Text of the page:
title: `${user}/${repo} issues`,
link: `https://github.com/${user}/${repo}/issues`,
item: items,
});
};

Additional Resources

Here are some resources you can use to learn more about puppeteer:

Intercepting requests

When scraping web pages, you may encounter images, fonts, and other resources that you don't need. These resources can slow down the page load time and use up valuable CPU and memory resources. To avoid this, you can enable request interception in puppeteer.

Here's how to do it:

await page.setRequestInterception(true);
page.on('request', (request) => {
request.resourceType() === 'document' ? request.continue() : request.abort();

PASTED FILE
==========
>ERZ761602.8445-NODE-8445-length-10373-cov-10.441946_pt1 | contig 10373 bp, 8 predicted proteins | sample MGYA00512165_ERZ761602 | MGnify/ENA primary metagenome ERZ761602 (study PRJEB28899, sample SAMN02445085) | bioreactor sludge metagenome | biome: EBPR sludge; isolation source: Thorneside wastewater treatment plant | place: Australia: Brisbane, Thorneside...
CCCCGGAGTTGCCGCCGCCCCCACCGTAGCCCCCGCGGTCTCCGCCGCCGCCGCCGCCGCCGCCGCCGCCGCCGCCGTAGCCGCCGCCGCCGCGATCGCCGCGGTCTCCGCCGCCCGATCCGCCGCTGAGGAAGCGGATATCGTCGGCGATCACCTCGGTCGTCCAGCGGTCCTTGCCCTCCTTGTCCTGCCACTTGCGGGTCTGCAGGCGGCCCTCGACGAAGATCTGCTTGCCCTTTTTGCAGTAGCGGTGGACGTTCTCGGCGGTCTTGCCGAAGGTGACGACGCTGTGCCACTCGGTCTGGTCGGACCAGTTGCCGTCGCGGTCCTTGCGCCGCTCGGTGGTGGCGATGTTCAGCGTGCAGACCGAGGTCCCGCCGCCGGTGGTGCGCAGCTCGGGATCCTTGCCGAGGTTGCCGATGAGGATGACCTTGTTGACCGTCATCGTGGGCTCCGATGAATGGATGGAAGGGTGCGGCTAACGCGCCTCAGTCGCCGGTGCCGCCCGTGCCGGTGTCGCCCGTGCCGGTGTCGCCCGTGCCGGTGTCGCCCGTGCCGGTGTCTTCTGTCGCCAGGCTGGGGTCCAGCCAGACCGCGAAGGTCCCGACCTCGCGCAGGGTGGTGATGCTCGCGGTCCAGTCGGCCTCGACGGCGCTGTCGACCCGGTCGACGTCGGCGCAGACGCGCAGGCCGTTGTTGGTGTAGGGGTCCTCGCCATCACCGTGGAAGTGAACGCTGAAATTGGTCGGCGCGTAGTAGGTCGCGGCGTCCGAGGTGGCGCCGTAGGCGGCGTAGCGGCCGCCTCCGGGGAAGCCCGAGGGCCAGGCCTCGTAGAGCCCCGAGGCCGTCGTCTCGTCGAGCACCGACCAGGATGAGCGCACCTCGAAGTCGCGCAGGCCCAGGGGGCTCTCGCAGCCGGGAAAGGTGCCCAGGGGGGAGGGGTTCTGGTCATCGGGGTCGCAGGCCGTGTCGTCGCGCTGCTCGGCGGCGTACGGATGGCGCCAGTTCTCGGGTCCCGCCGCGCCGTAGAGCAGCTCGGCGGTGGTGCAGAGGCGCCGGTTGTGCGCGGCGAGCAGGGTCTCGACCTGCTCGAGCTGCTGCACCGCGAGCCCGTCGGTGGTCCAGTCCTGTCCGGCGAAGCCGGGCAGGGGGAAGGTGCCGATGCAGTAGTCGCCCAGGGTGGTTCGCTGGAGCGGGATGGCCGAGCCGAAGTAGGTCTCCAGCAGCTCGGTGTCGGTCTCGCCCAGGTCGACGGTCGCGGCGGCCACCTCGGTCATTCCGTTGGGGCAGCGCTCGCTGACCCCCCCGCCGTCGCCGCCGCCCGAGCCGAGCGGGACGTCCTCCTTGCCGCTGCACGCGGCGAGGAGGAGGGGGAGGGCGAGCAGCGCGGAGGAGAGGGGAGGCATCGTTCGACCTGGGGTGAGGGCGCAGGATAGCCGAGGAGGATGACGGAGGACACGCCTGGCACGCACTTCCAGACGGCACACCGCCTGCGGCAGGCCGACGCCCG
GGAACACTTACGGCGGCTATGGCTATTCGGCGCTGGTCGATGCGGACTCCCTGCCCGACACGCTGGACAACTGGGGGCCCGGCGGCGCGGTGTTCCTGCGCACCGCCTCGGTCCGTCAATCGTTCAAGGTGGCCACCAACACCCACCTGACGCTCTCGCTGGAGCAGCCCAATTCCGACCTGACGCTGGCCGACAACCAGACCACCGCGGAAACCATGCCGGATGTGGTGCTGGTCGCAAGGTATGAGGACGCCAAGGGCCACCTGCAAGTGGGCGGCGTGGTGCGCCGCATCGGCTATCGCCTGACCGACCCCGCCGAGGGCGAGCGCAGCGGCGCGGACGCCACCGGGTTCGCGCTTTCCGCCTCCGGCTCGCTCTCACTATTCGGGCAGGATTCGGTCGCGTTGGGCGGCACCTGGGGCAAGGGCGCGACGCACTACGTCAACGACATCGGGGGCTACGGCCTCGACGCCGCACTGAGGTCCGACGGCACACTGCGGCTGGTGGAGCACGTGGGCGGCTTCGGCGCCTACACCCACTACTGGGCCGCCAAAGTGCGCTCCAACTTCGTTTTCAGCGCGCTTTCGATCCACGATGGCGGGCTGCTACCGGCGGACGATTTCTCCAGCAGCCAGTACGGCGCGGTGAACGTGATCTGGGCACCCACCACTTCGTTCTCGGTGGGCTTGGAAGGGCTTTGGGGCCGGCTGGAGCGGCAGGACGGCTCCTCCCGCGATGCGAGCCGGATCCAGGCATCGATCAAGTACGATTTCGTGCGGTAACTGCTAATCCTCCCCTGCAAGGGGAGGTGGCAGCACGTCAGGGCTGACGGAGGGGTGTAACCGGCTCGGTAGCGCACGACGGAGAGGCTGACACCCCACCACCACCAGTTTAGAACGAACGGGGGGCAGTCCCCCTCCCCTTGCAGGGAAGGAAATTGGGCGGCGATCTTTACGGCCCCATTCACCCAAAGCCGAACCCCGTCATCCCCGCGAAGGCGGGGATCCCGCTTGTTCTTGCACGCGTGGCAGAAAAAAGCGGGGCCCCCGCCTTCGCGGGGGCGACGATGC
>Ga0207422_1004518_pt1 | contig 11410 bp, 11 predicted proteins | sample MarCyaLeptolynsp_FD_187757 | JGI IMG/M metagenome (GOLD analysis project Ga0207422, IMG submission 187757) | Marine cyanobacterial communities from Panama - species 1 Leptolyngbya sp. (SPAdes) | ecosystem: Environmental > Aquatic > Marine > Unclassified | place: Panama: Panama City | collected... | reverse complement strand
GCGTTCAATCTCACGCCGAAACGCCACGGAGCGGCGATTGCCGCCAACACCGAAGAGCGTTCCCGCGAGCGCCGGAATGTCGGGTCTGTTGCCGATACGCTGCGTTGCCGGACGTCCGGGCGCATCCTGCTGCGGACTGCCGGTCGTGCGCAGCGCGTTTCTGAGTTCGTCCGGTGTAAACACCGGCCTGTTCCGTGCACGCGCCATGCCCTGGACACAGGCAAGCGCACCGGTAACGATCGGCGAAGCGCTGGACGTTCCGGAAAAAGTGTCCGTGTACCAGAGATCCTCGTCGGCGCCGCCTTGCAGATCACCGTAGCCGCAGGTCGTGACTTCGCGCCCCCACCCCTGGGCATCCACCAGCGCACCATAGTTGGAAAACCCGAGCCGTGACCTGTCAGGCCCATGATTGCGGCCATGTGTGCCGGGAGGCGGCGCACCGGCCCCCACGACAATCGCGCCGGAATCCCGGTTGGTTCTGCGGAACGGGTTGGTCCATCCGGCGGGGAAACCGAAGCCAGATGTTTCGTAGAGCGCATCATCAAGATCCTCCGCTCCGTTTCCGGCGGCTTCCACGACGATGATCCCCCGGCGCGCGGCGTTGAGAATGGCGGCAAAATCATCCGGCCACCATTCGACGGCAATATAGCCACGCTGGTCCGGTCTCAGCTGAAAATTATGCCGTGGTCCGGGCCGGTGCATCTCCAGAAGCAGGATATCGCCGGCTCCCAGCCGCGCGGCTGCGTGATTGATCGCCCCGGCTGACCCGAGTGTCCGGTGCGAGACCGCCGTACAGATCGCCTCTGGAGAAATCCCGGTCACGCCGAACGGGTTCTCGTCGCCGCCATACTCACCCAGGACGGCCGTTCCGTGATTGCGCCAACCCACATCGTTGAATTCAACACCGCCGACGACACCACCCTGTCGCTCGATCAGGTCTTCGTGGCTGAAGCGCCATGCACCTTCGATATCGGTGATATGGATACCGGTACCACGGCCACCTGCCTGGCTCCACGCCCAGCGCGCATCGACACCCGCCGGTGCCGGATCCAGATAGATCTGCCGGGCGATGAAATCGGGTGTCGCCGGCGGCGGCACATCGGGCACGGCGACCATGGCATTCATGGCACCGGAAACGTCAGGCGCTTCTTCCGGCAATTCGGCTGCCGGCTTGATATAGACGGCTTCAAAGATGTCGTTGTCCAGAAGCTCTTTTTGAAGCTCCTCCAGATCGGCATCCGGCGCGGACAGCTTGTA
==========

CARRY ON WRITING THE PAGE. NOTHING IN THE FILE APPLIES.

});
// These two statements must be placed before page.goto()

You can find all the possible values of request.resourceType() here. When using these values in your code, make sure to use lowercase letters.

Wait Until

In the code above, you'll see that waitUntil: 'domcontentloaded' is used in the page.goto() function. This is a Puppeteer option that tells it when to consider a navigation successful. You can find all the possible values and their meanings here.

It's worth noting that domcontentloadedwaits for a shorter time than the default value load, and networkidle0 may not be suitable for websites that keep sending background telemetry or fetching data.

Additionally, it's important to avoid waiting for a specific timeout and instead wait for a selector to appear. Waiting for a timeout is inaccurate, as it depends on the load of the Puppeteer instance.